[00:24:57] Uh, I, I would have been, [00:25:00] I don't know why I w under no circumstances was I expecting, like a Western name, like Stacy. I was certain it was going to be a beautiful Italian name. So, uh, good on that.
[00:25:11] We invent, we invented the name actually I am, [?] is not, it's not nothing. We kind of invented it.
[00:25:20] Oh, you invented it.
[00:25:21] Okay. It did, it did sound Italian
[00:25:22] Robin Calandri: [00:25:22] because I pronounce, yeah, the pronunciation perhaps is Italian. So [?] can sound Italian I guess
[00:25:31] Joseph: [00:25:31] A beautiful name regardless.
[00:25:33] Robin Calandri: [00:25:33] Thank you!
[00:25:34] Joseph: [00:25:34] You're welcome. Uh, so you are also an interviewer yourself. You do grand venture heroes, which I understand is like sometimes it's no, no, it's the video series of grand venture heroes, but there's also another version of it that's text-based um, what I appreciate is your characterization of the guests as heroes.
[00:25:53] So where did the idea come from? What's the goal and most importantly is what makes them heroes.
[00:26:00] [00:26:00] Robin Calandri: [00:26:00] Well, so as I said, the goal here is to talk with, uh, yes, big players from the industry that started a, um, from a situation that could belong to anyone of us, but then they really hit the roof and hit the sky and hit the universe.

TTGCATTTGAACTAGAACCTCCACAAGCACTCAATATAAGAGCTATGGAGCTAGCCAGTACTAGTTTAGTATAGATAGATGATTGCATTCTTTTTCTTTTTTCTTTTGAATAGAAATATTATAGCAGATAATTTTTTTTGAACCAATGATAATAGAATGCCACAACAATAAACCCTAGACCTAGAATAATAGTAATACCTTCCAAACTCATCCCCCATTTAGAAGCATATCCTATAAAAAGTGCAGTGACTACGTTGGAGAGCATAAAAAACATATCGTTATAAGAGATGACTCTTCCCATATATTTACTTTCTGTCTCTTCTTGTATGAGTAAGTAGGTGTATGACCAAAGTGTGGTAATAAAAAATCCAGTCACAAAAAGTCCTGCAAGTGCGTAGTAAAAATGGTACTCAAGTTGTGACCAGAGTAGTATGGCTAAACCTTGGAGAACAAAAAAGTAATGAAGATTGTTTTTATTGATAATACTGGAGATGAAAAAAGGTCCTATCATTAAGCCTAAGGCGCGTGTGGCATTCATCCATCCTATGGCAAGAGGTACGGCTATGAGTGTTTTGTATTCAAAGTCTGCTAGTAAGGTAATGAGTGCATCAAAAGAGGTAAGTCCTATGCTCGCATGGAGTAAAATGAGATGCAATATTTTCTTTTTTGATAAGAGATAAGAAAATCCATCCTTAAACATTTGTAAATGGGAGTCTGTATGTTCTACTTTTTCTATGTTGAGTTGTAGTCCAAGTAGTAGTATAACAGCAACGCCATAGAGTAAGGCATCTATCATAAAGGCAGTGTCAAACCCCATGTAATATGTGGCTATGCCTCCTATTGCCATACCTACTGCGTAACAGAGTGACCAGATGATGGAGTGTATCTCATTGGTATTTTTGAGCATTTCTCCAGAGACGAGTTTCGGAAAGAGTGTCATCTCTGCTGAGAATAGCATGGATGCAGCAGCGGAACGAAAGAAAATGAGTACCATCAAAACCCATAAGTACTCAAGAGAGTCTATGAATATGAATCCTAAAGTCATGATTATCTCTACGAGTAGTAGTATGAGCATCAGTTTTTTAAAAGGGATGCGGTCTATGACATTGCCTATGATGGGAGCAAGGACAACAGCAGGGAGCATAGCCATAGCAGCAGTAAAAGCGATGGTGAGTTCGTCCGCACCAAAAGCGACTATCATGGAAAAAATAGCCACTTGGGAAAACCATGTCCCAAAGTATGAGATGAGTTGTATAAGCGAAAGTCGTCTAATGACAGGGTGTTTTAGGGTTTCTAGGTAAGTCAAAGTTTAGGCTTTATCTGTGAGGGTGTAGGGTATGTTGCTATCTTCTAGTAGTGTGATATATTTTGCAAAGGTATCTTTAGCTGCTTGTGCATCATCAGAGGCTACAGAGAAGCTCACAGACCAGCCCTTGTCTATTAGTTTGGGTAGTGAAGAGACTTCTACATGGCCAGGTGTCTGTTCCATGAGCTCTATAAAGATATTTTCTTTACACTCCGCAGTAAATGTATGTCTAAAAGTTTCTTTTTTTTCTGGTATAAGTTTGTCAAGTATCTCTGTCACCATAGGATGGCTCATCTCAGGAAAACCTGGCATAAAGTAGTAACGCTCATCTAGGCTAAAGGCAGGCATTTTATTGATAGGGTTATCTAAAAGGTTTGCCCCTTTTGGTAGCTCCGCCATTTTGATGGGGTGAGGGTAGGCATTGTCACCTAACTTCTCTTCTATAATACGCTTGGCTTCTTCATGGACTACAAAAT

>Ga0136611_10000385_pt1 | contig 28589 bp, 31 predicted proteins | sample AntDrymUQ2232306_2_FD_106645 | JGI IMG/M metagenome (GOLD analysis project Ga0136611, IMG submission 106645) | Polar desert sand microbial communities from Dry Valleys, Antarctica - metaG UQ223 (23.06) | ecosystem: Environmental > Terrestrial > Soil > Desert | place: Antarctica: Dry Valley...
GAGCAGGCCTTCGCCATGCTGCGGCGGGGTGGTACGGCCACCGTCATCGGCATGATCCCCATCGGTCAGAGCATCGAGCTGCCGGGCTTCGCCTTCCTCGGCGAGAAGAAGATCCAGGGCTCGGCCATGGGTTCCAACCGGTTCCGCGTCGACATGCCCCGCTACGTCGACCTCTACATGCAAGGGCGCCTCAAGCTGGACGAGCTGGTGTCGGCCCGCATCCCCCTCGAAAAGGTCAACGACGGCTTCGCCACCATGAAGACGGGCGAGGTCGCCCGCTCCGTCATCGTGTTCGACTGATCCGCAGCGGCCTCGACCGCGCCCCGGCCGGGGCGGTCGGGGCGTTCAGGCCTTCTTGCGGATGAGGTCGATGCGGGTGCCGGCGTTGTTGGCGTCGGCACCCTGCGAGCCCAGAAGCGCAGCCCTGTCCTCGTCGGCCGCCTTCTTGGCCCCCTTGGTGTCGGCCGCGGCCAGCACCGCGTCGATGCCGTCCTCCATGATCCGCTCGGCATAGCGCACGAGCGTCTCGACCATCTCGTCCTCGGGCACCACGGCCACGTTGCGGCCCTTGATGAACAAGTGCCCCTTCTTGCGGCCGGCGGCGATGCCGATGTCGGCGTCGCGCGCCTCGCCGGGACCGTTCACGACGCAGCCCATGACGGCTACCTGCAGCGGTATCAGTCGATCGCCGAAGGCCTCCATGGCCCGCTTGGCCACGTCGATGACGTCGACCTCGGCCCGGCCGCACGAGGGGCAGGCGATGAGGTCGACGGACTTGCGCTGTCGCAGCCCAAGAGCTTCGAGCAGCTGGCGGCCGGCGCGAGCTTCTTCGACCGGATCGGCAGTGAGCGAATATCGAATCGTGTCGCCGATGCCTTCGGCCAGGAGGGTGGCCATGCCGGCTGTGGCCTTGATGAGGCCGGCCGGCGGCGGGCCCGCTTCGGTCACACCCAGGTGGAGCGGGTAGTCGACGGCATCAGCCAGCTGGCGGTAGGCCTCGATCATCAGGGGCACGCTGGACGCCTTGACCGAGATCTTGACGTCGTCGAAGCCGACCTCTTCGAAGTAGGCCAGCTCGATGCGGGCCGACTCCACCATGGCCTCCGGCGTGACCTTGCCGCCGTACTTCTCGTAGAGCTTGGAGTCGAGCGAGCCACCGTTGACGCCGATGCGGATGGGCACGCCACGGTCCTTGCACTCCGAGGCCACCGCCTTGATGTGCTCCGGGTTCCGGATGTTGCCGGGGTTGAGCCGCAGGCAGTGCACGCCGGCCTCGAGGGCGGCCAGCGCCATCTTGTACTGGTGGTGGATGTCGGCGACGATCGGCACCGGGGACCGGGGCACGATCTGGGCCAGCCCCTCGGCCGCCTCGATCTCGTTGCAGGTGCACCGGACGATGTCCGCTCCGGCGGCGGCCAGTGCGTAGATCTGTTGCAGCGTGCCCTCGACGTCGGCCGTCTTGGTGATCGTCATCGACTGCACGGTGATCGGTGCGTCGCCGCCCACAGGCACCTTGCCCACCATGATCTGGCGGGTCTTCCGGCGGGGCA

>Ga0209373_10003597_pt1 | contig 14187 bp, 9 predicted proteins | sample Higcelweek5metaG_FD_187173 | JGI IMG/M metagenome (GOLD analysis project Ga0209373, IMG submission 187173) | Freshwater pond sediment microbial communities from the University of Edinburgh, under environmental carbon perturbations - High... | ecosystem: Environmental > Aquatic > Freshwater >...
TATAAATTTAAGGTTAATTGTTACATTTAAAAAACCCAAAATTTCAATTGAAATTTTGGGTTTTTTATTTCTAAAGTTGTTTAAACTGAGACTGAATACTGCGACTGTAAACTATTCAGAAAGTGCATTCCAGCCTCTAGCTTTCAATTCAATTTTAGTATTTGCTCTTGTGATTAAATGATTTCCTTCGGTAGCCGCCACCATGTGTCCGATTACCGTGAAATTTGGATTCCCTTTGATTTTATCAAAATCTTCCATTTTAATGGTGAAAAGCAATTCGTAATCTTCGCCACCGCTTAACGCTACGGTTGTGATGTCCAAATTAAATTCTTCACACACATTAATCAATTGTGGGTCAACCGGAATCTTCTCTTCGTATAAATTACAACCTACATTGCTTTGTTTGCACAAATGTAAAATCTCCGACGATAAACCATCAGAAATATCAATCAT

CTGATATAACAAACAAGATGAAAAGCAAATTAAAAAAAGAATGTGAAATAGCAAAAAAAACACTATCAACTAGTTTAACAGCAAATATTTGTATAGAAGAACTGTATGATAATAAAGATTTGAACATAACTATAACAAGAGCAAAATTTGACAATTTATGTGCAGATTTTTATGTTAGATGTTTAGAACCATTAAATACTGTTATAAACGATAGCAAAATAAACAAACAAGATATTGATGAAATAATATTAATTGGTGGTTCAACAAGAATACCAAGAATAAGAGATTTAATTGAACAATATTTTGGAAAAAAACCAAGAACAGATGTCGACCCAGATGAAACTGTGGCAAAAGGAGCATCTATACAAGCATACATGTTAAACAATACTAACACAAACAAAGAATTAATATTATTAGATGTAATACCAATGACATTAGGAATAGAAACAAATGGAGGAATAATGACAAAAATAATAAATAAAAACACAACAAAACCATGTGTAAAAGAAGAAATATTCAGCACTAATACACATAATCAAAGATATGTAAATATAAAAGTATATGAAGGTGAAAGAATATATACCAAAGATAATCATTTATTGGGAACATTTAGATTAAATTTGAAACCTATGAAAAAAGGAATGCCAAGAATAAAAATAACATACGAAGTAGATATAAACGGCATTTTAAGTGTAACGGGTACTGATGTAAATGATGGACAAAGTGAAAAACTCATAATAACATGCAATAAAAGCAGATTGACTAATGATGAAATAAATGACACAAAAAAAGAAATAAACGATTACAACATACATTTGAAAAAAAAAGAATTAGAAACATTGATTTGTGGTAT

[00:26:19] So that's the reason why they're heroes because. I'm sorry for the motocycle it looks like, I live in the middle of the street, but I actually don't, I'm in the middle of Milan and people drive like crazy, especially now that nobody's going outside because of COVID and locked down anyway. So sorry for that. So the point is that everybody who starts doing ecommerce, uh, um, starts on grand venture.
[00:26:53] And it's made of ups and downs and all kinds of, um, rough or [00:27:00] less rough turns. So the point is that if you get to the end of it or you get at a good point, you actually are a hero because you will have to be, it means that you have faced a lot of difficulties. I mean, you mentioned Ricky earlier, he is a hero as well.
[00:27:20] And he is one of my heroes. Uh, um, and he is one of these people. He, he, he started and he didn't succeed immediately and he just hit the nail and went on and went on and went on until he found his winning product but in the meantime, uh, it was, I mean, I mean, it was a very stressful moment for him and he. It, it, it, it, it, it was really, you know, psychologically and also physically, emotionally very heavy.